And besides all this, if someone says “I don’t want to” and you force them to do it anyway - that’s no good either. O_o  And most people who I know who have said “don’t say can’t” aren’t that good at respecting “won’t” either.

youneedacat said:

This attitude is extremely popular among nurses, LNAs, and physical therapists and my local hospital.  And I’ve seen it do serious damage, both to me and to roommates I’ve had.

There’s a particular, really seriously awful, trick I’ve seen them pull on people multiple times.  Including me once, at which point I refused to ever get in a position where they could do it to me again.  (Which involved at one point firing my physical therapist.)

So here’s an example:

I was in really, really bad pain.  Not the worst pain I’ve ever felt, but bad enough that I couldn’t make myself sit up.  And I’m good at making myself do damn near anything.  This turned out to be because my feeding tube hadn’t been inserted properly, but they treated me like I was just being a wuss and complaining too much.  Like my roommate at the time would get them rushing into the room and giving her five different kinds of pain meds for every twinge, while I was actually frequently delirious from pain and they only grudgingly gave me pain meds, and only one kind.  It was really frustrating.

But here’s what they pulled on me:

They wanted to get me to get up and transfer to a bedside commode to use the bathroom, rather than being rolled and using the bedpan.  I don’t know about you, but if I’d been able to get up and use the commode, I would have:  I hate bedpans.  But they seemed to think I was being lazy.  They said they had people with much worse surgery than me up and moving on the first day, and therefore that I was just being lazy.  Nobody thought to check and see why I was still having excruciating pain so long after the tube was placed, when it shouldn’t be doing that.  No, they just chose to doubt that the pain was really that serious.  The pain had to get to a nine on the pain scale, after I got home, before anyone even checked the position of the tube, only to find that a piece of it was lodged in a really horrible position.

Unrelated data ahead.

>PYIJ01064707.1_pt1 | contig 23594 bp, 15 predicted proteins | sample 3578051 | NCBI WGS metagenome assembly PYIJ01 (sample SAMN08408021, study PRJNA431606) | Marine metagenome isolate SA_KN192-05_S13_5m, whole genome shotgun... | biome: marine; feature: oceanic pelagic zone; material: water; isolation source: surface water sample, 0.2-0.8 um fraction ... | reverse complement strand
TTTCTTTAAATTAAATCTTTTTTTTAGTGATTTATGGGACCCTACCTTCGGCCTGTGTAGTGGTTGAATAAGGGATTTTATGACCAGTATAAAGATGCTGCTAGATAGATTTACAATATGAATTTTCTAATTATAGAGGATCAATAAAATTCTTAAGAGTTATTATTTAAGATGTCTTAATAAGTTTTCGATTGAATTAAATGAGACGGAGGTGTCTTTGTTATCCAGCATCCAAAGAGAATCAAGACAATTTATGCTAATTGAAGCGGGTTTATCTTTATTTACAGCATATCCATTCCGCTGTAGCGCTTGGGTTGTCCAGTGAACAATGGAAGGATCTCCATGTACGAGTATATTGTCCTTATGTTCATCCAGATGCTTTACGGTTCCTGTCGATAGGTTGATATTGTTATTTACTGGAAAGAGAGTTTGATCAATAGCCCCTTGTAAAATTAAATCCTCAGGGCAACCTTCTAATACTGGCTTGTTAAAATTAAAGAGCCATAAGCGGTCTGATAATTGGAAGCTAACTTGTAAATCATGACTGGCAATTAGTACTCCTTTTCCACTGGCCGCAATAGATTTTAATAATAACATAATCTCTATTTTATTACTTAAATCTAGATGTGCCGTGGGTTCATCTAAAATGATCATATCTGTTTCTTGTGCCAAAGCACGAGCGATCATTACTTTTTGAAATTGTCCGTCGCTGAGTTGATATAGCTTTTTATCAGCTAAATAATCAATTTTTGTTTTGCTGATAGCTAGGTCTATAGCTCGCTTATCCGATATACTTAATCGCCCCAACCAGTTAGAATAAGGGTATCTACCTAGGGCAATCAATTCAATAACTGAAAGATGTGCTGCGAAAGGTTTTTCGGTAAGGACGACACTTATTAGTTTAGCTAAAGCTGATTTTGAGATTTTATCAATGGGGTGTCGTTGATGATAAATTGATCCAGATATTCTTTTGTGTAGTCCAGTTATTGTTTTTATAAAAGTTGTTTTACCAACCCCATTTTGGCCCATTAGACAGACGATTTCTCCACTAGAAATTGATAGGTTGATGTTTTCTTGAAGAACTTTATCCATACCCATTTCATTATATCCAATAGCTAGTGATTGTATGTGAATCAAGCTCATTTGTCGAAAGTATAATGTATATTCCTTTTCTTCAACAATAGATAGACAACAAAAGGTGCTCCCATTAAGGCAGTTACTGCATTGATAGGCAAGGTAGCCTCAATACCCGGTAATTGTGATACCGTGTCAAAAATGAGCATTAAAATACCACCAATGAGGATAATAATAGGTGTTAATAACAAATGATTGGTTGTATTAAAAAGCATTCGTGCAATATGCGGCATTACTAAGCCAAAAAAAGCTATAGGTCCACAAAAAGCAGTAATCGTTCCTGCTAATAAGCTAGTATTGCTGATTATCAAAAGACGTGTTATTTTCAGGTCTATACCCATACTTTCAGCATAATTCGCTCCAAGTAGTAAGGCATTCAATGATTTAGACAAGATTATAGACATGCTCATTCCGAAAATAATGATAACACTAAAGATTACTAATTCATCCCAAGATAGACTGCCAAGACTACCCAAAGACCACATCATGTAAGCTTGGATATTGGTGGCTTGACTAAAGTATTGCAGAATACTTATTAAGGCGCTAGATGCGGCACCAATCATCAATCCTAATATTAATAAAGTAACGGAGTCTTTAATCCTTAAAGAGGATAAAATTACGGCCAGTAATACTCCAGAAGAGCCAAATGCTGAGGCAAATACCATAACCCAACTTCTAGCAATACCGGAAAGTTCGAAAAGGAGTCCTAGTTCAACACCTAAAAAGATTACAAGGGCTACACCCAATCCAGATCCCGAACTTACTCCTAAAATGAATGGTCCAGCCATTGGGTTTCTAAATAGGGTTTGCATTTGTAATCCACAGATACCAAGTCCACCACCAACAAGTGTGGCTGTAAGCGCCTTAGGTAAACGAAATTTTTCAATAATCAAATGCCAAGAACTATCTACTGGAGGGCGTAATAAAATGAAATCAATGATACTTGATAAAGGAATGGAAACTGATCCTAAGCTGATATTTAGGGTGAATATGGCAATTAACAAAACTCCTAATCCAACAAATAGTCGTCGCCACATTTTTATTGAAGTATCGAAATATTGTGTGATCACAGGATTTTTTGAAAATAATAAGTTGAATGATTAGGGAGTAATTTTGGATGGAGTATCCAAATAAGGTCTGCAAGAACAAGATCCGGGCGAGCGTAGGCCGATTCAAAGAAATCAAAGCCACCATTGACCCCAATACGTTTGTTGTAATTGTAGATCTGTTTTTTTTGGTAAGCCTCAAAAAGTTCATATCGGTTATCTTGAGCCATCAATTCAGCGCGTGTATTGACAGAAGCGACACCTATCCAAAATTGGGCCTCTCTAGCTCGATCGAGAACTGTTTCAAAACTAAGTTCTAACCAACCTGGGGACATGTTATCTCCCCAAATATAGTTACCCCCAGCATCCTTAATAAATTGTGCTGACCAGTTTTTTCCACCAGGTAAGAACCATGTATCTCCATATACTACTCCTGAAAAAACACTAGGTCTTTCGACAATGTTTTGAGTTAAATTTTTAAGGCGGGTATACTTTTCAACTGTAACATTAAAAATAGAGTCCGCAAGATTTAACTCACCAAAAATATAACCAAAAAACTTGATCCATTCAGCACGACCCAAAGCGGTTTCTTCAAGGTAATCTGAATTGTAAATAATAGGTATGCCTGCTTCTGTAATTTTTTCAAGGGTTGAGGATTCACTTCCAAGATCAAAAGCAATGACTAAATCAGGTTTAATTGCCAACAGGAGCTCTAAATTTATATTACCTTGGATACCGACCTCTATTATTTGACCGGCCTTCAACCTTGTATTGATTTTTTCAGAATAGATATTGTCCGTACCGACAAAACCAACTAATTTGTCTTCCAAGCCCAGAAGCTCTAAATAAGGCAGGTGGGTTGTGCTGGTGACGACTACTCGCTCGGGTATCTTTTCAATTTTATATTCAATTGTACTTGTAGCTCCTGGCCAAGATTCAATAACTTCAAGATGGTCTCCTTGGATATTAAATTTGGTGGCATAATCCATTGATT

So what they did:

They badgered me and cajoled me and forced me until I finally put forth a phenomenal amount of effort to get up.  This involved gradually rolling over and creeping along the bed, taking frequent breaks in which I was crying and screaming from pain.  (It takes a lot of pain for me to do that.)  It was painstaking and horrible.

Then, after getting some help and getting to the commode, they showered me with praise and told me “See, you can do it after all, you just have to try.”  They told me how great I was for trying.

It was horrible.

Doing that to someone is a violation.

And it wasn’t a one-off thing, I saw them do that to a roommate with myasthenia gravis who was terrified of falling, forcing her to walk across the room and then showering her with praise at the end.  She had some cognitive disabilities that made it hard for her to see that as manipulation, and they were able to talk her into endangering herself regularly.

If you’ve never been in that situation, maybe you don’t know what a huge violation it is.

But to push someone into doing something that is painful or dangerous to them, to badger and cajole and threaten and harass them until they do it, and then shower them with praise when they can do it after all… it gets into their heads.  It tells them that they’re wrong about their abilities, that some nondisabled person has to show them their real potential.  And it puts them in grave danger, a lot of the time, because it overrides their own ability to judge what is safe for them and what is not.  It’s awful and it should never be done.

After the incident above, I fired my physical therapist and refused to get out of bed until the pain went away some.  I was told that if I stayed in bed for even a week I’d get deconditioned and horrible things would happen.  I told them I’d single-handedly brought myself back from months worth of deconditioning and that a week wouldn’t kill me.  But I had to fight them every step of the way.  It was worth it, though, because pushing through pain that bad is never a good thing.